As far as practicable, the boundaries of clinical consortiums should reflect geographical communities. Furthermore these consortiums must meet in public, be accountable for their actions, and maintain the highest public standards by ensuring their members declare any financial interest they might have in the decisions being taken.

Monitor, the body responsible for the surveillance of foundation hospitals, should ensure that new providers, which could come from the private sector, put integration and partnership first among their priorities, should compete only on quality, not price, and should not be able to "cherry-pick" easy and profitable cases.

Liberal Democrats can comfort themselves with the realisation that one of England's most trusted and best loved public services will now survive as the framework for our health care; the Prime Minister will be able to say with confidence that the NHS is safe in the Coalition's hands.

Baroness Williams of Crosby served as Leader of the Liberal Democrats in the House of Lords, 2001-2004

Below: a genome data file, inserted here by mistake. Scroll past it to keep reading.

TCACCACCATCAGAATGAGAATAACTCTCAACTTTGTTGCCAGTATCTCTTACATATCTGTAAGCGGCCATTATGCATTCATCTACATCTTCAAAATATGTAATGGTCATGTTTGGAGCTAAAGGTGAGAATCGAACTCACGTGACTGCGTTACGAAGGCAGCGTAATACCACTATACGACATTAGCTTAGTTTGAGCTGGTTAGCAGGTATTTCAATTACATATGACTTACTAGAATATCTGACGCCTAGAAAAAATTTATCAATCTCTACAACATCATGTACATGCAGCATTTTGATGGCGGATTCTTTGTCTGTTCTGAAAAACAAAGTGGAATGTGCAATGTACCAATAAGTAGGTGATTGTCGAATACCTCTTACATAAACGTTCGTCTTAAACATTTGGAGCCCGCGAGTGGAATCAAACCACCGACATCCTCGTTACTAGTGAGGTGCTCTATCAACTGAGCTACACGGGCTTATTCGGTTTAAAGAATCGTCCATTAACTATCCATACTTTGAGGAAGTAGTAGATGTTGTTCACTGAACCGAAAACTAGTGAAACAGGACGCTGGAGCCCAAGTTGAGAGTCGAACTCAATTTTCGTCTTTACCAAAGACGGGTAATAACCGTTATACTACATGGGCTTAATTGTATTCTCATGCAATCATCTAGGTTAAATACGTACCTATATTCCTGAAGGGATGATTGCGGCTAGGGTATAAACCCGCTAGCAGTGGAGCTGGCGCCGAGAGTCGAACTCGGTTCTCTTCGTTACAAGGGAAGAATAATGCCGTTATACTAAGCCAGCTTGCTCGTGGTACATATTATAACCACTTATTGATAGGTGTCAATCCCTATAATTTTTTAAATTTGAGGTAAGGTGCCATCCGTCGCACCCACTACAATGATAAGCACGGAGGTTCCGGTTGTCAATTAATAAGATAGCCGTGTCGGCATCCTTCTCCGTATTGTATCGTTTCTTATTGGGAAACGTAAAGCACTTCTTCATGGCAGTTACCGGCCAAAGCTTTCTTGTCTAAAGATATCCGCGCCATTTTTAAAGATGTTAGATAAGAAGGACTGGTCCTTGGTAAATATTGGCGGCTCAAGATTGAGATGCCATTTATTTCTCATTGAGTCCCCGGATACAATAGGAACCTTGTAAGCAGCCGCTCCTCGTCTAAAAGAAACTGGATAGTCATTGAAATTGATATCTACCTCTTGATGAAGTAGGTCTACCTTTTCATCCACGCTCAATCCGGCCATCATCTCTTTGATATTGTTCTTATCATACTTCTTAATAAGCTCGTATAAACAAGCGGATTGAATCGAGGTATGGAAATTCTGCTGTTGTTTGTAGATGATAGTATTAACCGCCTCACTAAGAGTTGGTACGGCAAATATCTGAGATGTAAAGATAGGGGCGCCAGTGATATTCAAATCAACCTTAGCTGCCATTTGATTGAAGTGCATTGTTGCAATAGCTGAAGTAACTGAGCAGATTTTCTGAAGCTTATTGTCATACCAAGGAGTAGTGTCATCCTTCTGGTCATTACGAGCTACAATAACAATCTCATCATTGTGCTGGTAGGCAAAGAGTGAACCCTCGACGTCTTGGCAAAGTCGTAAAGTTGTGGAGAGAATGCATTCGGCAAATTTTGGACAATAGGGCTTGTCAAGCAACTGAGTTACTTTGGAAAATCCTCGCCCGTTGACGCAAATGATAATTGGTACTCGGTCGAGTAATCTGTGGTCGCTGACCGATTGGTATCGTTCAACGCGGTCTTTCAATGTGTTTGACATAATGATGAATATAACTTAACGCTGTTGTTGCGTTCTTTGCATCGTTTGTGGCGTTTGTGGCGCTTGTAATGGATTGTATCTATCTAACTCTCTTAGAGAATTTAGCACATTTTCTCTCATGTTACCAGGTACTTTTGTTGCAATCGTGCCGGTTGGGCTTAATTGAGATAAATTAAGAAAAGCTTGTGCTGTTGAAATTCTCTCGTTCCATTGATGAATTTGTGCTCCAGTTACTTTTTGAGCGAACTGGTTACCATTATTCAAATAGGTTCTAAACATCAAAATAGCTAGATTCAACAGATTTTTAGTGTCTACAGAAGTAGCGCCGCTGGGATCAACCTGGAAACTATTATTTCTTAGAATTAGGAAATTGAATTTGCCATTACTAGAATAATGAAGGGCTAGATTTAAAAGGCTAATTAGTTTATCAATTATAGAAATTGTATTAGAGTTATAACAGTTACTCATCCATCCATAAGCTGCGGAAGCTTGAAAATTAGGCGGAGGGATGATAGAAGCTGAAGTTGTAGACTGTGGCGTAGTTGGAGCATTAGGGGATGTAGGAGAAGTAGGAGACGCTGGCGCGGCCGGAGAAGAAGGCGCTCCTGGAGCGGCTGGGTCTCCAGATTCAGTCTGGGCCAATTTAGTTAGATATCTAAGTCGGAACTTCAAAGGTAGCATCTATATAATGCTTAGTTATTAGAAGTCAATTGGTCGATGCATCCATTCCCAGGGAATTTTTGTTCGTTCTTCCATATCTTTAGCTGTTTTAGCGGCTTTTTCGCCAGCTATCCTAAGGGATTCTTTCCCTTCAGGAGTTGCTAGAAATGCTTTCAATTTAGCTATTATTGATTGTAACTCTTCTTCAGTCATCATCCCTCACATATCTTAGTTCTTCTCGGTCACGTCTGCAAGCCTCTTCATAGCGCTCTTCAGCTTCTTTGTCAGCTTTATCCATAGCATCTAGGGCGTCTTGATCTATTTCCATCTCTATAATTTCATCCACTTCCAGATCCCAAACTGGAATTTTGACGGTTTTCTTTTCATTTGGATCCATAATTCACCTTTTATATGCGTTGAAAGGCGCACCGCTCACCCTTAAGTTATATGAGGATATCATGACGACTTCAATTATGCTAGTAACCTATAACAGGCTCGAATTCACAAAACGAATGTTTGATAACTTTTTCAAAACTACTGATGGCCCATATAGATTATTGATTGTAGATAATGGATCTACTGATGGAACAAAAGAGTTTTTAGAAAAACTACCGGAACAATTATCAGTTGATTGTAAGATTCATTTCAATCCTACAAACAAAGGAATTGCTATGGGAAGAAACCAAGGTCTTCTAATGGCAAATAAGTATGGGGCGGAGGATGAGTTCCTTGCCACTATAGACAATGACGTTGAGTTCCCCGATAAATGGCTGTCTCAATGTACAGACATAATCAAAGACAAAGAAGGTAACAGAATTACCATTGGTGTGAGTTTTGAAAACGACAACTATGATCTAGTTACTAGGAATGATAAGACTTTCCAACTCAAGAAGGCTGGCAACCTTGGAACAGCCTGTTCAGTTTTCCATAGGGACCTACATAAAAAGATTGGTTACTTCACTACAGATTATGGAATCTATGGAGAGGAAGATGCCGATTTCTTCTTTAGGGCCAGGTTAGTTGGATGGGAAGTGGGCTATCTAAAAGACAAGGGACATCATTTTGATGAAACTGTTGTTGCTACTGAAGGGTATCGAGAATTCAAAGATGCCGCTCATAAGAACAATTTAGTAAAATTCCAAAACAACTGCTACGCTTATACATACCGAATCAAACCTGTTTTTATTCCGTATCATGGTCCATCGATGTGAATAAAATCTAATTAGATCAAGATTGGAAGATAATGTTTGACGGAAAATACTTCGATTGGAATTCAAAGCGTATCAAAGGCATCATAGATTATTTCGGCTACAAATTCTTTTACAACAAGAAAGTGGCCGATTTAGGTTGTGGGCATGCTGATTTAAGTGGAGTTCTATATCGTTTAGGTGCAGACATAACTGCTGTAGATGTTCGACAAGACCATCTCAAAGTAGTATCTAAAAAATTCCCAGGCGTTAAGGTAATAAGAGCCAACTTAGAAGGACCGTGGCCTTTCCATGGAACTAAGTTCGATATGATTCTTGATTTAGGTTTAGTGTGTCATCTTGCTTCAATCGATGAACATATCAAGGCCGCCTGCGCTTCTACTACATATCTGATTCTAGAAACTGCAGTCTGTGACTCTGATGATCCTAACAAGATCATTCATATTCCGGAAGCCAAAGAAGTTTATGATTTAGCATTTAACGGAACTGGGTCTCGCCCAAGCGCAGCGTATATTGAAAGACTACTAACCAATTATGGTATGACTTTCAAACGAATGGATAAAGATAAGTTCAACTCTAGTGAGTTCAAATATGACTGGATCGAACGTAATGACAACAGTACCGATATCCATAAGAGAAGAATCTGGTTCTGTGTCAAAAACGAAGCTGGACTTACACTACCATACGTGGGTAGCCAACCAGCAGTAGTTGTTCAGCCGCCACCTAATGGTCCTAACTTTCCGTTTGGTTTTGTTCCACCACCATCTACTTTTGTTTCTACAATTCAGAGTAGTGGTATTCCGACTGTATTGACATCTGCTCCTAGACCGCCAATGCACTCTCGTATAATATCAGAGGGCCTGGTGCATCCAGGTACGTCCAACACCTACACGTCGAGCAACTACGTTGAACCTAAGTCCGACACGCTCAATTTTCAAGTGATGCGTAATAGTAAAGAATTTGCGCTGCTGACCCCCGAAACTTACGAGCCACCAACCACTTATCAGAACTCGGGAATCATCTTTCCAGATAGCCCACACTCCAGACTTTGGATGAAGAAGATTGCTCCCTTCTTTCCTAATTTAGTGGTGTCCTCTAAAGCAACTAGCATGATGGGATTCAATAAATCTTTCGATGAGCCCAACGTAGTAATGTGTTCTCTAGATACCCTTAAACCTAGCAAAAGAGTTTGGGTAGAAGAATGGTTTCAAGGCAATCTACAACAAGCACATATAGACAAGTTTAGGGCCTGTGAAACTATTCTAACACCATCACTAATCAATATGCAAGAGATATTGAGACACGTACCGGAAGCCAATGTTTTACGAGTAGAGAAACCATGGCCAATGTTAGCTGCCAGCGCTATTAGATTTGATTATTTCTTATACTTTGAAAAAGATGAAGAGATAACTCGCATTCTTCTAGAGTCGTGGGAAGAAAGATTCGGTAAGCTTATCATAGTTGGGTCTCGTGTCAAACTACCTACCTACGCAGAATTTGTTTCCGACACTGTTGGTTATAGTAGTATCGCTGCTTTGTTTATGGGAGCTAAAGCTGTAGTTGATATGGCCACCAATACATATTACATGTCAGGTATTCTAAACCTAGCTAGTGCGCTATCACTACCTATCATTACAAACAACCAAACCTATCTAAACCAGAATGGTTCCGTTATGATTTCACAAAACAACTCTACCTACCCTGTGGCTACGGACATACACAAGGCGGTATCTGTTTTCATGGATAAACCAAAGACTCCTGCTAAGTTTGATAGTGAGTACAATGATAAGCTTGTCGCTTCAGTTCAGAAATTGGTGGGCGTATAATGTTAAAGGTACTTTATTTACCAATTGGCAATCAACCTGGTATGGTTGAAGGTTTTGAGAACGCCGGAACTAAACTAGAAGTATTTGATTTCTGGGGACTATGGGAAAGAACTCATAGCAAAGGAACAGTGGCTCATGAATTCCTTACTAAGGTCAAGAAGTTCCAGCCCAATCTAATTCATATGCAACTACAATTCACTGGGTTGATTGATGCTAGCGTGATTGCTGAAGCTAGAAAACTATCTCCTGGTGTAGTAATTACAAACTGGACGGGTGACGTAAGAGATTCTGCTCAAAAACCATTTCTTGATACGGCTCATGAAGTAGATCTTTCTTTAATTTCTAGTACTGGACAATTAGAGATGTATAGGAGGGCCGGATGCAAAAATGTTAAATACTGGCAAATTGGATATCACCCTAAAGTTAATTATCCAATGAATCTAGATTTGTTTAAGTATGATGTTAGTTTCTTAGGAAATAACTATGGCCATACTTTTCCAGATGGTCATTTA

React Now

  • Get to the point
Latest stories from i100
Have you tried new the Independent Digital Edition apps?
iJobs Job Widget
iJobs General

SThree: Trainee Recruitment Consultant - Dublin

£13676.46 - £16411.61 per annum + OTE: SThree: SThree Trainee Recruitment Cons...

Ashdown Group: Marketing or Business Graduate Opportunity - Norwich - £22,000

£18000 - £22000 per annum + training: Ashdown Group: Business and Marketing Gr...

SThree: Trainee Recruitment Consultant

£20000 - £25000 per annum + Commission: SThree: Are you great at building rela...

Ashdown Group: Database Analyst - Birmingham - £22,000 plus benefits

£20000 - £22000 per annum + excellent benefits: Ashdown Group: Application Sup...